Strong letters of recommendation that speak to your intelligence, passion, and potential are an essential part of your medical school application. They transform you from a list of statistics on a sheet of paper into somebody perceived to be an intelligent, capable applicant. Together with your personal statement, recommendations are what show admissions committees who you really are.
Still, it can be difficult to know where to begin when asking for letters of recommendation, especially if you haven’t contacted your prospective recommenders for a few years, as is the case for most students who choose not to go directly to medical school after graduation. If you happen to have taken a year or more off before applying, fear not.
Reaching out to a recommender after taking years off
Individuals who are commonly asked to write letters of recommendation—professors, research directors, and volunteer coordinators—are used to being bombarded by emails from students during application rounds. As a result, it may be helpful to remember that what seems to you like a demanding request is something they often consider to be just another part of their job description.
That being said, you do not want your request to get lost in the mix. Therefore, it is all the more important that you reach out to them early on to re-establish your previous connection by sending a short, but informative email.
What to say to prospective recommenders
Once you have identified the individuals you believe will be willing to write you strong letters of recommendation, it is time to contact them. Approximately two to three months before you plan on applying to graduate school, send a personalized email to each of your prospective letter writers. Try to keep this email short and sweet, while addressing the following three main points:
- Who are you? In the first few sentences, re-introduce yourself and remind your letter writer of your shared history. Did you get an A in their organic chemistry class because of all the time spent together in office hours? Did you volunteer under this person for two years and become inspired by their dedication and commitment to going the extra mile? Whatever, the connection may be, include it here as an extra reminder of who you are.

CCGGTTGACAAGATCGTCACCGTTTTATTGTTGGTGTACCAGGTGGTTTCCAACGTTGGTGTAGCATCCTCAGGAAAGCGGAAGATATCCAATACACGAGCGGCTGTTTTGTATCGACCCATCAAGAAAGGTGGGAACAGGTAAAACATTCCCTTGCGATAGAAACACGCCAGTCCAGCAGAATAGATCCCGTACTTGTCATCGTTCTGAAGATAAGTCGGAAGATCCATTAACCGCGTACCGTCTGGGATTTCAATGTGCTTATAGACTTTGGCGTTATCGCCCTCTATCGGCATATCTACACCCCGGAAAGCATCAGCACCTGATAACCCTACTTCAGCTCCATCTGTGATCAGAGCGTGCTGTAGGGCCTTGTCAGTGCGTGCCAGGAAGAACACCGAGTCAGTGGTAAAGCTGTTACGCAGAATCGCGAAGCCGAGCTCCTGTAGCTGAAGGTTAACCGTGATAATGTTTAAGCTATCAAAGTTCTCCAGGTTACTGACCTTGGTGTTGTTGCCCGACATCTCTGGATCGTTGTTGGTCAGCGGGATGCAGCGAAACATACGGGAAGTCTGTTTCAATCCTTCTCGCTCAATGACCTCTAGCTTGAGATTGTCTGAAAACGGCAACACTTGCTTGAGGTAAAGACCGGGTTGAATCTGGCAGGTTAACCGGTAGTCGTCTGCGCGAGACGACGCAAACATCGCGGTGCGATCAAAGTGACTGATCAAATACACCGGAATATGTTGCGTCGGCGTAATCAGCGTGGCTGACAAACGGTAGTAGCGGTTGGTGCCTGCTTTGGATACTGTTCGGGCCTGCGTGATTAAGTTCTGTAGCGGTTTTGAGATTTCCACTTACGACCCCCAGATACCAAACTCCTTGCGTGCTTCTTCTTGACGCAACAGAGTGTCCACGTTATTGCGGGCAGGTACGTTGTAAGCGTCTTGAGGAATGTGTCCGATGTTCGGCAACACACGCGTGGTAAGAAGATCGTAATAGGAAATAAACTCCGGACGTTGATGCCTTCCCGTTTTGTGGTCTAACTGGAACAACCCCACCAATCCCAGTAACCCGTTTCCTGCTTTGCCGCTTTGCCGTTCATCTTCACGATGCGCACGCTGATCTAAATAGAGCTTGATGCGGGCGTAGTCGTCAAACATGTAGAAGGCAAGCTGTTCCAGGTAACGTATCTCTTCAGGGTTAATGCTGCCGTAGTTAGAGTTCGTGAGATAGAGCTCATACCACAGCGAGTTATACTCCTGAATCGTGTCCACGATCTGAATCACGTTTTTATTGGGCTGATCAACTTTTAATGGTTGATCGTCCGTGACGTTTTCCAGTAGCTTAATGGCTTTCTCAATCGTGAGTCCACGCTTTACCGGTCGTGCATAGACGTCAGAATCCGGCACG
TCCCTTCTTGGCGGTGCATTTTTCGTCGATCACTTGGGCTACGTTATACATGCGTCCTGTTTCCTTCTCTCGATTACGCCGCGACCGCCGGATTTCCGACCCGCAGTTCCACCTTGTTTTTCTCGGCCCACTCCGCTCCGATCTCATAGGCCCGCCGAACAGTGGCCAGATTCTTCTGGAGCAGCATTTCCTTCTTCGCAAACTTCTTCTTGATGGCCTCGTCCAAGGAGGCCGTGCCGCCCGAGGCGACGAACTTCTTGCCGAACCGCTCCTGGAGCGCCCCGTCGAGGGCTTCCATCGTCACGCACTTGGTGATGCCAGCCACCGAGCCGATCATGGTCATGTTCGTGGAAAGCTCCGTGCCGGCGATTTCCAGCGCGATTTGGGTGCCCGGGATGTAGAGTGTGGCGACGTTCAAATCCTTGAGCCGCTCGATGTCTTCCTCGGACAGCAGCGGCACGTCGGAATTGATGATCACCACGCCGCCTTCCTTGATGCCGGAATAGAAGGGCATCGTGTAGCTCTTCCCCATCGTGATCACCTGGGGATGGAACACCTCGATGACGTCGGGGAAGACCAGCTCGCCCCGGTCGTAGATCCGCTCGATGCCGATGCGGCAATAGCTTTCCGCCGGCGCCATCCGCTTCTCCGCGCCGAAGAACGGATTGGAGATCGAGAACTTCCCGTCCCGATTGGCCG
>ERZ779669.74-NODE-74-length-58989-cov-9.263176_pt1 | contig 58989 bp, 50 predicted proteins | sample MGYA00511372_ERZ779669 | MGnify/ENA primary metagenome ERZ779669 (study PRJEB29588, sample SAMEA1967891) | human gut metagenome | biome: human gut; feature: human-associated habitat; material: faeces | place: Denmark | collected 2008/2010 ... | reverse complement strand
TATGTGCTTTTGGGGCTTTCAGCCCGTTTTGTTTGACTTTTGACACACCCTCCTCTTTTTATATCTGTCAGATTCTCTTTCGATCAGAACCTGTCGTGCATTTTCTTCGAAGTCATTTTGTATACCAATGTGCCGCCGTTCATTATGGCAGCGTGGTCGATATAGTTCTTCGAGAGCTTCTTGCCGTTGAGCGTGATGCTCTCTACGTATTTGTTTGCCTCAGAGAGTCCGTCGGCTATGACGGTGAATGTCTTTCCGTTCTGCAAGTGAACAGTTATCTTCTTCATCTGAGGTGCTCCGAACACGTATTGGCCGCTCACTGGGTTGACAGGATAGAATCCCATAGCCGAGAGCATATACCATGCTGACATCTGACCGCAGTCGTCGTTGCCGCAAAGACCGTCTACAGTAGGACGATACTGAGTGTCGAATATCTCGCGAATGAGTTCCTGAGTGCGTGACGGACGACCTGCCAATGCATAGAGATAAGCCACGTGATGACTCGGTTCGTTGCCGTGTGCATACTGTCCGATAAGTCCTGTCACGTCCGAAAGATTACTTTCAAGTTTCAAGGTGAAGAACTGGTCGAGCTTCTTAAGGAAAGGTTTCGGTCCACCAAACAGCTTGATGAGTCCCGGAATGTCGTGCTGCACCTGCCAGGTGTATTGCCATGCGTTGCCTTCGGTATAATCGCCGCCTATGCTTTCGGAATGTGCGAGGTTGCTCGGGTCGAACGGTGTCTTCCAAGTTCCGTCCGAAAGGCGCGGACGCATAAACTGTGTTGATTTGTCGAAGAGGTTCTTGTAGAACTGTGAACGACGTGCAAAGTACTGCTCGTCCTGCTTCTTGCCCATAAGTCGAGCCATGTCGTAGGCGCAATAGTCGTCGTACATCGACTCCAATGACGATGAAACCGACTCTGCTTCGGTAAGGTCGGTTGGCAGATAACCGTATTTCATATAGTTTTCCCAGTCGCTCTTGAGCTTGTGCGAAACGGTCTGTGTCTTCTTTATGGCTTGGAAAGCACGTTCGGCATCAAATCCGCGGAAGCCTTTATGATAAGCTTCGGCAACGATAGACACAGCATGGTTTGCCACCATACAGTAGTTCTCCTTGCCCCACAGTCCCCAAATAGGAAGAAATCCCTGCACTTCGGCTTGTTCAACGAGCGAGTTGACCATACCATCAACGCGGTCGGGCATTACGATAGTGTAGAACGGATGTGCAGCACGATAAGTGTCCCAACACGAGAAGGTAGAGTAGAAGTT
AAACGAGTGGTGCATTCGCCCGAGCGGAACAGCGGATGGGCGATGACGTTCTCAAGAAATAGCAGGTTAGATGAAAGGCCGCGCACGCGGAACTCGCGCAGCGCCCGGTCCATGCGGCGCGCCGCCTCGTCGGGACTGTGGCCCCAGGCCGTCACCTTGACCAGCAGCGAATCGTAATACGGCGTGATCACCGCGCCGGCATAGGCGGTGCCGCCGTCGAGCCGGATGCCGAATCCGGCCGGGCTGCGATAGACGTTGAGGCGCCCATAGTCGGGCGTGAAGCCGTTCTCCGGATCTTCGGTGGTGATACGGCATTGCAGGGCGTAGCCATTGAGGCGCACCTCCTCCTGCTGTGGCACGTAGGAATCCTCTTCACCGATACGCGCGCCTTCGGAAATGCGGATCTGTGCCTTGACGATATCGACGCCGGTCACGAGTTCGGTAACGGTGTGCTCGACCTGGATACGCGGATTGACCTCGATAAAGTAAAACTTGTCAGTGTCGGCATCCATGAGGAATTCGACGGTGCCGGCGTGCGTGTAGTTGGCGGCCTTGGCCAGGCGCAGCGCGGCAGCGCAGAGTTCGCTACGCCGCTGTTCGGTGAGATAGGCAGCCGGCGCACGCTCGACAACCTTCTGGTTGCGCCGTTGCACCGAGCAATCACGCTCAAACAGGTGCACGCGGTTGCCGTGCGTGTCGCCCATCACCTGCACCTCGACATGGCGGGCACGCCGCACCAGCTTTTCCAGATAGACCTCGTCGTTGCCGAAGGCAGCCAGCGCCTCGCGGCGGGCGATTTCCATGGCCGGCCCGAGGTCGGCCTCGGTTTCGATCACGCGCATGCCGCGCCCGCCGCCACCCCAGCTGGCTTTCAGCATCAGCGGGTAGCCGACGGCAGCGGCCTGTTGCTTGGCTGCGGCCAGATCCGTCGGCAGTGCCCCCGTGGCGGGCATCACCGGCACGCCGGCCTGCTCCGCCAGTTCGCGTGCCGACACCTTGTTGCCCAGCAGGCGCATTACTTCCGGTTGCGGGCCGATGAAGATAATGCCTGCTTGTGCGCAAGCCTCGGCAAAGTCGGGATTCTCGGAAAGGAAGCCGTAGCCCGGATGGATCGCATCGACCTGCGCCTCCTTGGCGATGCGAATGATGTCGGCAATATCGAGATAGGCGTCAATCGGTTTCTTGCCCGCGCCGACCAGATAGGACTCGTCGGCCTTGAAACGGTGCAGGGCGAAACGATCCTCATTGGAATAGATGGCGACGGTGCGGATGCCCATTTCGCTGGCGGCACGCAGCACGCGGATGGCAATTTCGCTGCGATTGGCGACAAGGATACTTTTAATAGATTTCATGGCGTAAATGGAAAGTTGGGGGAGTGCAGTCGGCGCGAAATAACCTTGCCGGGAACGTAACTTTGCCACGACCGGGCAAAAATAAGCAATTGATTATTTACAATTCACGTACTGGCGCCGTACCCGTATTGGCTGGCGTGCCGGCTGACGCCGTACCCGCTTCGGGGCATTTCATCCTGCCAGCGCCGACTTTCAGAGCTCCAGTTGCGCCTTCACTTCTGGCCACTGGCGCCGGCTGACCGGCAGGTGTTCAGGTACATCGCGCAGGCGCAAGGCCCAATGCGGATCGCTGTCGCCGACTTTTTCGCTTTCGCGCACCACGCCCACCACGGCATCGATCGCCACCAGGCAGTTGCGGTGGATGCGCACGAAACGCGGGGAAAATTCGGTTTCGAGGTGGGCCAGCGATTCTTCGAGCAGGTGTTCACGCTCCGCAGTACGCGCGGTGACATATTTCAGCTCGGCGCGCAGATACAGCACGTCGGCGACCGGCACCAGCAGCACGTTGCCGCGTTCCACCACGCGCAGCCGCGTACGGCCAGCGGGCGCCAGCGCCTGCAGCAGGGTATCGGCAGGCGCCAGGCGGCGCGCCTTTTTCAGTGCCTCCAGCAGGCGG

- What have you been doing? Provide a brief (two to three sentence) summary of what you have done with your gap year(s) and why. Most letter writers understand that not everybody follows the same linear path. So, one of the first questions they will have upon hearing from you months or years later is “What have you been up to?” Giving them this information from the start helps transform you from a name on an email to a person who has flourished in the real world. This can carry a lot of weight because it reaffirms for letter writers that your decision to pursue medical school was well thought out, based on academic and professional experiences, rather than simply being the expected next step of a third-year pre-medical student.
- What do you want? Now that they know who you are and what you have been doing, it is time to ask the big question. Would they be willing to write you a strong letter of recommendation? Use another few sentences to explain what program you are applying to and why, and end the email with an invitation for them to speak further with you, at their convenience, in person or on the phone.
It is also advised that you attach a CV so prospective letter writers can see the other organizations and projects you have been involved in that were not mentioned in the body of your email.
Remember, a the great thing about reaching out to letter writers after many years is that you can guide your recommender towards writing the letter you think would best supplement your application by structuring your email and CV to highlight the relevant projects.
When to reach out for letters of recommendation
Reach out to your recommenders and request letters two to three months before your applications are due to ensure that you are able to find alternative writers if necessary. Avoid requesting letters more than six months before deadlines so that you can be certain your plans will not change and that your letter writers will not forget that they committed to writing you a letter.
However, do not hesitate to contact them earlier to send a “Hello, how have you been?” email and re-establish contact.
When evaluating letters of recommendation, quality is far more important than quantity. So, once a prospective letter writer has agreed to speak with you, be sure to ask whether they will be able to provide you with a strong letter of recommendation. Most faculty will be up front with their answer. If they express doubts, ask if there is any information you can share that may help them better represent you in the letter. If they state that they will not be able to provide a strong letter, thank them for their consideration and move on to an alternate letter writer.
Finally, make sure you send your letter writers an email two weeks prior to the application deadline both to thank them and remind them of the approaching deadline. Also consider writing them a more formal thank you email once the application is submitted. Don’t forget to reach out after you have been accepted into schools to send one final thank you email and update them on which school you ultimately choose to attend.
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